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Operating Systems

Submission + - Once free software no longer free (irradiatedsoftware.com)

An anonymous reader writes: TwoUp is/was a piece of free (as in beer) software that offers similar functionality to a Windows 7 feature where you can drag a window to the side to automatically resize and easily compare two windows, but it is keyboard-based and runs on OS X. The developer has "discontinued" TwoUp (read, removed all download links from his site) in order to "concentrate on Cinch and SizeUp," his or her pay-to-play offerings. While you get more features, you have to pay for functionality that once was free.

Question is: am I free to (legally) distribute the application file (rather, disk image) that I currently have on my machine? I downloaded it when it was free, and anyone at the time could have done the same. Currently there is no file available from the developer directly, but I could provide the once-free file, much as if the developer had decided to close up shop or other similar circumstance. In general, it seems like a pretty low move to offer a piece of software for free, let it get noted on blogs and news sites, then pull the rug out from under people who didn't get it in time and force them to pay because they didn't want all the fancy features you had to offer.

Microsoft

Submission + - Microsoft wins Windows XP WGA lawsuit

Rish writes: A lawsuit that accused Microsoft of misleading consumers to download and install an update for Windows Genuine Advantage (WGA) under the guise that it was critical security update has been tossed out. Last month, a federal judge refused to certify the lawsuit as a class action, which would have meant anyone who owned a Windows XP PC in mid-2006 could join the case without having to hire an attorney, and on Friday the same judge dismissed the case completely.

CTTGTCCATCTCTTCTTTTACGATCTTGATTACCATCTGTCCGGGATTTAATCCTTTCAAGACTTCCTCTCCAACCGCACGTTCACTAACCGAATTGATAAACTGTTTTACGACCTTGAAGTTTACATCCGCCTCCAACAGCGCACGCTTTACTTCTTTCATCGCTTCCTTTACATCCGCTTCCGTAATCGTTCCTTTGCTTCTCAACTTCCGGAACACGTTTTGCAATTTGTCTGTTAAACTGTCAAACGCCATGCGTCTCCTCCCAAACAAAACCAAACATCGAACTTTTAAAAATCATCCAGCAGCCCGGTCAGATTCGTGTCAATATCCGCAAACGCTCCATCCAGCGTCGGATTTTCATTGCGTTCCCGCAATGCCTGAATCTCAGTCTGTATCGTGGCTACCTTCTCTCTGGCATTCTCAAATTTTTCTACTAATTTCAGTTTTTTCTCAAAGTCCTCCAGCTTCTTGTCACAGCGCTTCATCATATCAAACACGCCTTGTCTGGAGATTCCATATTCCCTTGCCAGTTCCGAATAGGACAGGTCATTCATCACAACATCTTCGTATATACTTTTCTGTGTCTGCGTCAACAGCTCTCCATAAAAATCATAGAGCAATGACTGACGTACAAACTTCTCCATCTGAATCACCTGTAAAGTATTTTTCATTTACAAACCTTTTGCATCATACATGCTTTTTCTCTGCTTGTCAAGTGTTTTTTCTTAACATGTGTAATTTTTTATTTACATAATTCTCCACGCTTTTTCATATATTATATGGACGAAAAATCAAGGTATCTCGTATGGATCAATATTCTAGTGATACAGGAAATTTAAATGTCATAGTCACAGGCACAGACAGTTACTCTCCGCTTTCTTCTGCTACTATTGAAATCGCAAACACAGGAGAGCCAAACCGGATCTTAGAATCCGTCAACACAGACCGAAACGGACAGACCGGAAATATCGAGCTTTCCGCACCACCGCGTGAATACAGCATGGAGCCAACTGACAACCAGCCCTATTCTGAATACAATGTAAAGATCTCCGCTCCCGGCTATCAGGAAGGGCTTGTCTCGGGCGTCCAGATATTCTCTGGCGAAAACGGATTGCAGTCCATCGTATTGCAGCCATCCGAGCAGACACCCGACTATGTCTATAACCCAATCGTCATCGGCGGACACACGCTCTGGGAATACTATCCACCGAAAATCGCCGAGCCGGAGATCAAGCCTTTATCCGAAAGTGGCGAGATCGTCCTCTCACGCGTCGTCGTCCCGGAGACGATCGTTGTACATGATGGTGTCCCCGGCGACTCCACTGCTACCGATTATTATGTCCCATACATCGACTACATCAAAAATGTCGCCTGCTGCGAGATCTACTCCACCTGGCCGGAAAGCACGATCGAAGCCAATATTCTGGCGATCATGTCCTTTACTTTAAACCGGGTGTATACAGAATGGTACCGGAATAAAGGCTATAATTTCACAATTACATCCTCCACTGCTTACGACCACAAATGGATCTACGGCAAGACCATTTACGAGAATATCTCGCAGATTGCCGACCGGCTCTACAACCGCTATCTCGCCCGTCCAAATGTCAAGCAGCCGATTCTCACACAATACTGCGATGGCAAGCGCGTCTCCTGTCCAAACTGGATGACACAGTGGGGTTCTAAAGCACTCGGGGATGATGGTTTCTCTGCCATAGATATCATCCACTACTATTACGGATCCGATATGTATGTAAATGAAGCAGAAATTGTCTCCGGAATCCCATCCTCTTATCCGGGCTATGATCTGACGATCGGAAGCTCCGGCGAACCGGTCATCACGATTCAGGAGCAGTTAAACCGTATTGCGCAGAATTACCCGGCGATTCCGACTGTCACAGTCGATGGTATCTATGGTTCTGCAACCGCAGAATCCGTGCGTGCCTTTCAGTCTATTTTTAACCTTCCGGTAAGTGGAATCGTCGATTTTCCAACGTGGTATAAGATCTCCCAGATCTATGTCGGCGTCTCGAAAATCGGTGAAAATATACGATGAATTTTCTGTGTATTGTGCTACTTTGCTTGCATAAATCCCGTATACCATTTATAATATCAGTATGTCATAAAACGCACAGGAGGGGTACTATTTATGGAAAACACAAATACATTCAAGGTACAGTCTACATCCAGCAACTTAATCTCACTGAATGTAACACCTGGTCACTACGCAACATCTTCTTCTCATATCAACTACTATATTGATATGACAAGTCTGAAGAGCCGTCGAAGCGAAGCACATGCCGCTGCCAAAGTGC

Submission + - Is Internet Explorer 6/7 support actually required (frozenrails.eu) 3

k33l0r writes: Following Google's announcement ending support for Internet Explorer 6, has me wondering whether we (web developers) really need to continue providing support for IE6 and 7?

Especially when creating web sites intended for technical audiences, wouldn't it be best to end support for obsoleted browsers? Would this not provide additional incentives to upgrade?

Recently I (and my colleagues) had to decide whether it was worth our time to try and support anything before IE8, and in the end we decided to redirect any IE6/7 user-agent to a separately set up page explaining that the site is not accessible with Internet Explorer 6 or 7. For us this was easy once we saw from our analytics that under 5% of visitors to the site were using IE at all.

Have you had to make choices like this and, if so, what was your reasoning behind the decision?

Submission + - Conroy orders ISPs to "monetise" downloads or else (smh.com.au)

CuteSteveJobs writes: Australian Censorship Minister Steven Conroy has threatened new legislation that would make ISPs liable for customers downloading torrents. Conroy was responding to a coaltion of 34 corporations including Disney, Universal and Kerry Stoke's Channel 7 losing a case against Australian ISP iiNet. Conroy is calling for the ISPs to "work out or to monetise a solution" for copyright holders. But Monash Law School Dr Rebecca Giblin says it's little wonder Australians download shows: An Aussie buying a legit movie or TV show through iTunes will pay up to 45% more than Americans, and have to wait longer before they can see the latest episodes. Giblin points out these are controlled by the same corporations that tried to sue iiNet. The court decision doesn't seem to be holding back Nintendo, who just fined gamer James Burt $1.5M for pre-releasing a Nintendo game on his web site. Media giants are still betting they can win the day using "lobby and sue".